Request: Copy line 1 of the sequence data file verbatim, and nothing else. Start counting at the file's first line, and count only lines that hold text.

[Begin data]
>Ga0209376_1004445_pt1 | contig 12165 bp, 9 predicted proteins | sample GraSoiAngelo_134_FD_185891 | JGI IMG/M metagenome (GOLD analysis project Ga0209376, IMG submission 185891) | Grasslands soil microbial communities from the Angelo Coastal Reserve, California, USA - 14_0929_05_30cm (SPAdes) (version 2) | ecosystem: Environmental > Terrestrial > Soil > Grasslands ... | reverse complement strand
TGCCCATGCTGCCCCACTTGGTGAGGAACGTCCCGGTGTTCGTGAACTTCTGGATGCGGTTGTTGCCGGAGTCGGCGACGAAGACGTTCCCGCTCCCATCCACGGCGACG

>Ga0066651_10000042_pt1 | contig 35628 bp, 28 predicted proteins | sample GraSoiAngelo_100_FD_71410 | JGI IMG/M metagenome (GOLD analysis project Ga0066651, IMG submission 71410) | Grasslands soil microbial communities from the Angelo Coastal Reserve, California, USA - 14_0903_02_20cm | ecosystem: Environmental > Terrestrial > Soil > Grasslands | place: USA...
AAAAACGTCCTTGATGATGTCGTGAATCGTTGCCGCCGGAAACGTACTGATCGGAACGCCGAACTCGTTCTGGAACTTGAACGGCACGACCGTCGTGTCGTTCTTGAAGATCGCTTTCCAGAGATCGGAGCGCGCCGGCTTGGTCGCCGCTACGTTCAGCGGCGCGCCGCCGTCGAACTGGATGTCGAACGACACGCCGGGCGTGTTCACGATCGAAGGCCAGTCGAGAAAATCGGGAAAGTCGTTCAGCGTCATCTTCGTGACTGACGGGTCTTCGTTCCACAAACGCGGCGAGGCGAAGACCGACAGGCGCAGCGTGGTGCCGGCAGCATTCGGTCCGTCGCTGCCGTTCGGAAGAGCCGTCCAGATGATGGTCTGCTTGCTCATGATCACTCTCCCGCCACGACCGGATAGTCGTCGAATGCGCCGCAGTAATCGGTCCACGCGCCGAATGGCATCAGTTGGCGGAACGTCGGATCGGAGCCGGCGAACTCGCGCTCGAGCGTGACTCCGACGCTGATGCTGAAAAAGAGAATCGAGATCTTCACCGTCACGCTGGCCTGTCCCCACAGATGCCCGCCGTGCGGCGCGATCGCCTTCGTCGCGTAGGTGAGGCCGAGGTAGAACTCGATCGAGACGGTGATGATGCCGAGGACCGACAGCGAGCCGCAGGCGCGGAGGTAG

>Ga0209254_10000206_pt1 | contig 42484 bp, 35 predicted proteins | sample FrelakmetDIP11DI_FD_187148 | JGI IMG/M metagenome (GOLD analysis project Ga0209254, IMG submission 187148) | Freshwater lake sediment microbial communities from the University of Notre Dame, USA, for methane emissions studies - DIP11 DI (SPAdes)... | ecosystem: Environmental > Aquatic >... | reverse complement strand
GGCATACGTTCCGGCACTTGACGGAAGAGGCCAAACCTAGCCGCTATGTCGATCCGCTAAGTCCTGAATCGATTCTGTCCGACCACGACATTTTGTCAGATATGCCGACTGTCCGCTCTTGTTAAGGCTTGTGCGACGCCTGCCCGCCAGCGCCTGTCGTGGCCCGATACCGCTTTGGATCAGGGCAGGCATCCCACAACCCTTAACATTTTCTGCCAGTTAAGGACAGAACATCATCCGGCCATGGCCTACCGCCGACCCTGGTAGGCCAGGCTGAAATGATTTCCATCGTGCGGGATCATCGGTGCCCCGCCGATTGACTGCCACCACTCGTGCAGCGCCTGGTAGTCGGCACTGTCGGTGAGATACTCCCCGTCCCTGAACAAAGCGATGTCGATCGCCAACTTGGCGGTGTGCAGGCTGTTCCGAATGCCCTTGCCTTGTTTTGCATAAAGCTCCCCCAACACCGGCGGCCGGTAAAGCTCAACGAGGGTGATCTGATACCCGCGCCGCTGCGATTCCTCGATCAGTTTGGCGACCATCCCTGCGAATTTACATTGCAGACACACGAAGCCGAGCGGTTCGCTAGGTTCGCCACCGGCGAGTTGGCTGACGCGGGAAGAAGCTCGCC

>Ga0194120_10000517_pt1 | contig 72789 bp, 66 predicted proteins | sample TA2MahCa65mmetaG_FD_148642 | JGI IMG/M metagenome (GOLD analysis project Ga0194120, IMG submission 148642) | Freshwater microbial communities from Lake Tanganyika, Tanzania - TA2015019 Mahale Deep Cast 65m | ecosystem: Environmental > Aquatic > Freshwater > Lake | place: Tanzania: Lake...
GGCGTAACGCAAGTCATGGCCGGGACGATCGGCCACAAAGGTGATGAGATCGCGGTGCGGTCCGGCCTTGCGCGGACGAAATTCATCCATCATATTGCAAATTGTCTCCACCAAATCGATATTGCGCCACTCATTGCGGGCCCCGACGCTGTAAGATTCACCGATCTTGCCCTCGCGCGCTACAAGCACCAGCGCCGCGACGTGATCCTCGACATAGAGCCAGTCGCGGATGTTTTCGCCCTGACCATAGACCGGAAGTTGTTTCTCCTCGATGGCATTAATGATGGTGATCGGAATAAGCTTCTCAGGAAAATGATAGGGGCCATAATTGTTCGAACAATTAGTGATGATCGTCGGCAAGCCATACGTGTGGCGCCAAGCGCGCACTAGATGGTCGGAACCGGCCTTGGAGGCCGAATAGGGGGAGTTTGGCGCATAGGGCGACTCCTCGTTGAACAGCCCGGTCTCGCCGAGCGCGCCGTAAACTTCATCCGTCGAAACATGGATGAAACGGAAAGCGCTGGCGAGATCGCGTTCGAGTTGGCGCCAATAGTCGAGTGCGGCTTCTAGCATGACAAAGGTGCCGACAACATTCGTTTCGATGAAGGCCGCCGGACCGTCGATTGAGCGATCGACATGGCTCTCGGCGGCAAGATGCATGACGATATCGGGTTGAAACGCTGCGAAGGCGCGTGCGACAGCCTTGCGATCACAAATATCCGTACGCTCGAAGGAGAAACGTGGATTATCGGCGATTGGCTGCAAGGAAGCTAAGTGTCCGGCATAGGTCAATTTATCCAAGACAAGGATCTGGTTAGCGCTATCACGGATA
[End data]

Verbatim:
>Ga0209376_1004445_pt1 | contig 12165 bp, 9 predicted proteins | sample GraSoiAngelo_134_FD_185891 | JGI IMG/M metagenome (GOLD analysis project Ga0209376, IMG submission 185891) | Grasslands soil microbial communities from the Angelo Coastal Reserve, California, USA - 14_0929_05_30cm (SPAdes) (version 2) | ecosystem: Environmental > Terrestrial > Soil > Grasslands ... | reverse complement strand